Education Opinion

Professional/Personal Learning Networks

By LeaderTalk Contributor — February 17, 2009 6 min read
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This week, on Thursday at 10:00 am in an obscure room in downtown Saskatoon I will be delivering my third presentation. Now, my record of presentations is, well, unknown since I really didn’t get any feedback from the previous two. I’ve made a note to make sure I leave comment pages for the participants so I have something with which to work.

My presentation if focused on PLN - Professional/Personal Learning Networks. For me, both are so interwoven that I don’t bother separating them. Professional/Personal have intermixed with many of my personal pursuits also impacting my professional life. I am a technology kind of guy, always looking at the newest thing or looking for ways to get my personal and professional life to mingle more seamlessly so that I actually have a greater sense of how the two mix, allowing me to squeeze more time out of the professional for my own use. I especially need this now as I’ve had to pick up a few classes for a few weeks until a replacement teacher can be found. Using tools to organize is a whole post on its own!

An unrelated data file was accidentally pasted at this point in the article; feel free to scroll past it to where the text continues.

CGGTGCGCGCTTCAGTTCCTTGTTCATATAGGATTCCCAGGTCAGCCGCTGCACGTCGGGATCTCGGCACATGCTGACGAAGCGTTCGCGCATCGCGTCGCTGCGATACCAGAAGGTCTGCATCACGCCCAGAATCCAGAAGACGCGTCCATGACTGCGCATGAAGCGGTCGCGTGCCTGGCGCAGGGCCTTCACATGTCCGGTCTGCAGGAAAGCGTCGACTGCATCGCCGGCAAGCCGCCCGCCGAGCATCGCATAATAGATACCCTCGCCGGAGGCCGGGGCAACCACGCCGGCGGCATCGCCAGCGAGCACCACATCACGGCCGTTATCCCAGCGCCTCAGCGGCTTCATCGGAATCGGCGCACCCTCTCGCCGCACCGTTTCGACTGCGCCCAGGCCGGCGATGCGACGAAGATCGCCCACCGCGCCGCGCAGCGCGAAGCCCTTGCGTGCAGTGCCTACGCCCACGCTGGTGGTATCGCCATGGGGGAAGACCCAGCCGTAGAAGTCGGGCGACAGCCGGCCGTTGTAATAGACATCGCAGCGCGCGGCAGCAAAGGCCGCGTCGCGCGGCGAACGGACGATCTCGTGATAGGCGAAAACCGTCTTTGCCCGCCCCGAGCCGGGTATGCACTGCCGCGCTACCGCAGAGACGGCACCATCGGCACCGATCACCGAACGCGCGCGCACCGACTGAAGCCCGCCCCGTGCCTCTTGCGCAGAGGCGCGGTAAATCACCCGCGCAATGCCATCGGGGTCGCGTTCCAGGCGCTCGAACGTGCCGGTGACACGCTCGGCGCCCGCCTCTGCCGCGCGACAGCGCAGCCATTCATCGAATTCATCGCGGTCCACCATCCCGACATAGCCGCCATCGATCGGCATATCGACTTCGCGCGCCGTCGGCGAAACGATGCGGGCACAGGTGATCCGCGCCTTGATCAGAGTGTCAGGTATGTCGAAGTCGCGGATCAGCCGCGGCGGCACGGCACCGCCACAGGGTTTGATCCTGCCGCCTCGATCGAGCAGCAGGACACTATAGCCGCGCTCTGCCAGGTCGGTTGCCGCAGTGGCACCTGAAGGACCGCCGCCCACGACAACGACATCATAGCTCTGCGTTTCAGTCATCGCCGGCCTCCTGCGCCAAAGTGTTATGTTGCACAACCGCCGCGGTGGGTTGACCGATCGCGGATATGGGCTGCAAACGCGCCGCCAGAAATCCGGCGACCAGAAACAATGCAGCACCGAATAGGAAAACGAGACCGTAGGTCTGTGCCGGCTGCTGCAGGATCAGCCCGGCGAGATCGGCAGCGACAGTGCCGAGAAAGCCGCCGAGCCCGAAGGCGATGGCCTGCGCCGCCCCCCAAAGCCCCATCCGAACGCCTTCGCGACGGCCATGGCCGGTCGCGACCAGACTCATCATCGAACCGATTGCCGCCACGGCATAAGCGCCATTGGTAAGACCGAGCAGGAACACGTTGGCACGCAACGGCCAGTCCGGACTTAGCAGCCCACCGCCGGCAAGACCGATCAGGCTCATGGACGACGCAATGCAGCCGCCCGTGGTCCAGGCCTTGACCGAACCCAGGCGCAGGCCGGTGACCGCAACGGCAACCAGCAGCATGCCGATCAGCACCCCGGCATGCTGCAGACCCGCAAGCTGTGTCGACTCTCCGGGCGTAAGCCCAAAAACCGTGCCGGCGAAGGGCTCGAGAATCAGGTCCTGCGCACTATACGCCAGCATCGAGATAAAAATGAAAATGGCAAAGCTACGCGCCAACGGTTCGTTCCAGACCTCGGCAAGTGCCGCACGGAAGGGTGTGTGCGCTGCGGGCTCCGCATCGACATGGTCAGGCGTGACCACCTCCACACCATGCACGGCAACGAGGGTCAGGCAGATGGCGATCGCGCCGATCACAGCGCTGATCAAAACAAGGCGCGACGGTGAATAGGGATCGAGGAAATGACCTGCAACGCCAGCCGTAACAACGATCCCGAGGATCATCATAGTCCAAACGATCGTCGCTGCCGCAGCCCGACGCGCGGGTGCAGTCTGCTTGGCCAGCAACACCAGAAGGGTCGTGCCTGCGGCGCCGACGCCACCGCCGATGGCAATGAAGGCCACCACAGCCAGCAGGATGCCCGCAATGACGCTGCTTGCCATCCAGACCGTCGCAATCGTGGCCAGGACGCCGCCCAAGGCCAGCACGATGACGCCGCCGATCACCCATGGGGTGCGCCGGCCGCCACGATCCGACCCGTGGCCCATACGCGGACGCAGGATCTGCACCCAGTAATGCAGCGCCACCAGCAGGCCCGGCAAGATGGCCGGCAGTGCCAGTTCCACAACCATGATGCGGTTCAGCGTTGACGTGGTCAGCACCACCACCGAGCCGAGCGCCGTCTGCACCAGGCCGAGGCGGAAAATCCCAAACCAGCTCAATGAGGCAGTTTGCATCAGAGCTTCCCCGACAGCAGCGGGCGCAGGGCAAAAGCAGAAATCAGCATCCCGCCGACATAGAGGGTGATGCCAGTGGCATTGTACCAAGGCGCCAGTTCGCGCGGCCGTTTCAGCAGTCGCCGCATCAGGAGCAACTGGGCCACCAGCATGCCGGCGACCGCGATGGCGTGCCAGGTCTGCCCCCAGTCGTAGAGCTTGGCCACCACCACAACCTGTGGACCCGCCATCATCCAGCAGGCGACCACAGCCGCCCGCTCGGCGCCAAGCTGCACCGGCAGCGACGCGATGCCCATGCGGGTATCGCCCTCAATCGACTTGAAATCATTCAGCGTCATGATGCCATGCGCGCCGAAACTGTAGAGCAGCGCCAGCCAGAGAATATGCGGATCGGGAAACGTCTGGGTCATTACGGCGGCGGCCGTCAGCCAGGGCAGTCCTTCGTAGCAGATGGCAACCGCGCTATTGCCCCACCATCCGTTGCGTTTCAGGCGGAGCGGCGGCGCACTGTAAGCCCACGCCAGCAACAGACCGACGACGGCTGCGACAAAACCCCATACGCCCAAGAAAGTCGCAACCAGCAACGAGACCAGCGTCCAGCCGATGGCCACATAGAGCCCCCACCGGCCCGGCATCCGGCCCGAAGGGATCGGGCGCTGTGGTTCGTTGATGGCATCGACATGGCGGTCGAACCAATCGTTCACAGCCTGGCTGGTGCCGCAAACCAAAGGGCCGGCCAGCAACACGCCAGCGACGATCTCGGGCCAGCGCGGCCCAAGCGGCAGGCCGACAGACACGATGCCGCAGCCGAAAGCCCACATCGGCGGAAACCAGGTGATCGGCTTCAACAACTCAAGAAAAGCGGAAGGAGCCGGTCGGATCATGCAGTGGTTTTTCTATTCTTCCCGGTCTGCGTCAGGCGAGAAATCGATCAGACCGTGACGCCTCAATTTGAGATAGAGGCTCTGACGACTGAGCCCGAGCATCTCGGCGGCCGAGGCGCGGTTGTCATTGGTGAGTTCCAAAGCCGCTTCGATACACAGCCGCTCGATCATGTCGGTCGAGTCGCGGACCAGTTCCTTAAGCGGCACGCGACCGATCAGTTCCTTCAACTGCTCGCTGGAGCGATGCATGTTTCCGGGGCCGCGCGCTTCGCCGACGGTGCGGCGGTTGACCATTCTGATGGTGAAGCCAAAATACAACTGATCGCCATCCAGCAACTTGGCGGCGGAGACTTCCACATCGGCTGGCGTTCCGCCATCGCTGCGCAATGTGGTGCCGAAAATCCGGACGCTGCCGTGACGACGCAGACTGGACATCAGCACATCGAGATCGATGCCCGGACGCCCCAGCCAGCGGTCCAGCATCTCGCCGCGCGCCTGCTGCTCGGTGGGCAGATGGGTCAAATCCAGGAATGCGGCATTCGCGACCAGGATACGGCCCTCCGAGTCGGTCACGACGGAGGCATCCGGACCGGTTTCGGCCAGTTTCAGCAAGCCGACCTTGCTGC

My ideas for developing this presentation have been captured over at www.pln.wetpaint.com and it is open for anyone who would like to add ideas to what/how a PLN can influence and help each of us, both personally and professionally. I’ve already had a few people drop by and add their names. I’m looking for some more input about things that people really find are essential for developing a PLN.

My PLN Development

My own journey has been one of many side-trips and wanderings all over the place. I’m a tech explorer, looking and trying different things to see if they will work in an environment like education. I’m always trying to figure out how to add to my personal learning and then, if it fits, bring it over into the world of education. I began with blogging. My first venture was a discussion over on Will Richardson’s blog where I really questioned how all these tools and ideas would filter into a system that was already overfull. How were teachers, whose lives were mostly dominated by other working pressures, going to find the necessary time to bring about any type of significant change. Well, I can tell you that 3 years later and hundreds of discussions later and I’m still asking that question. I’m still searching for a way to bring the tools to the classroom teacher in such a way that they aren’t crushed by the enormity of what is being asked of them.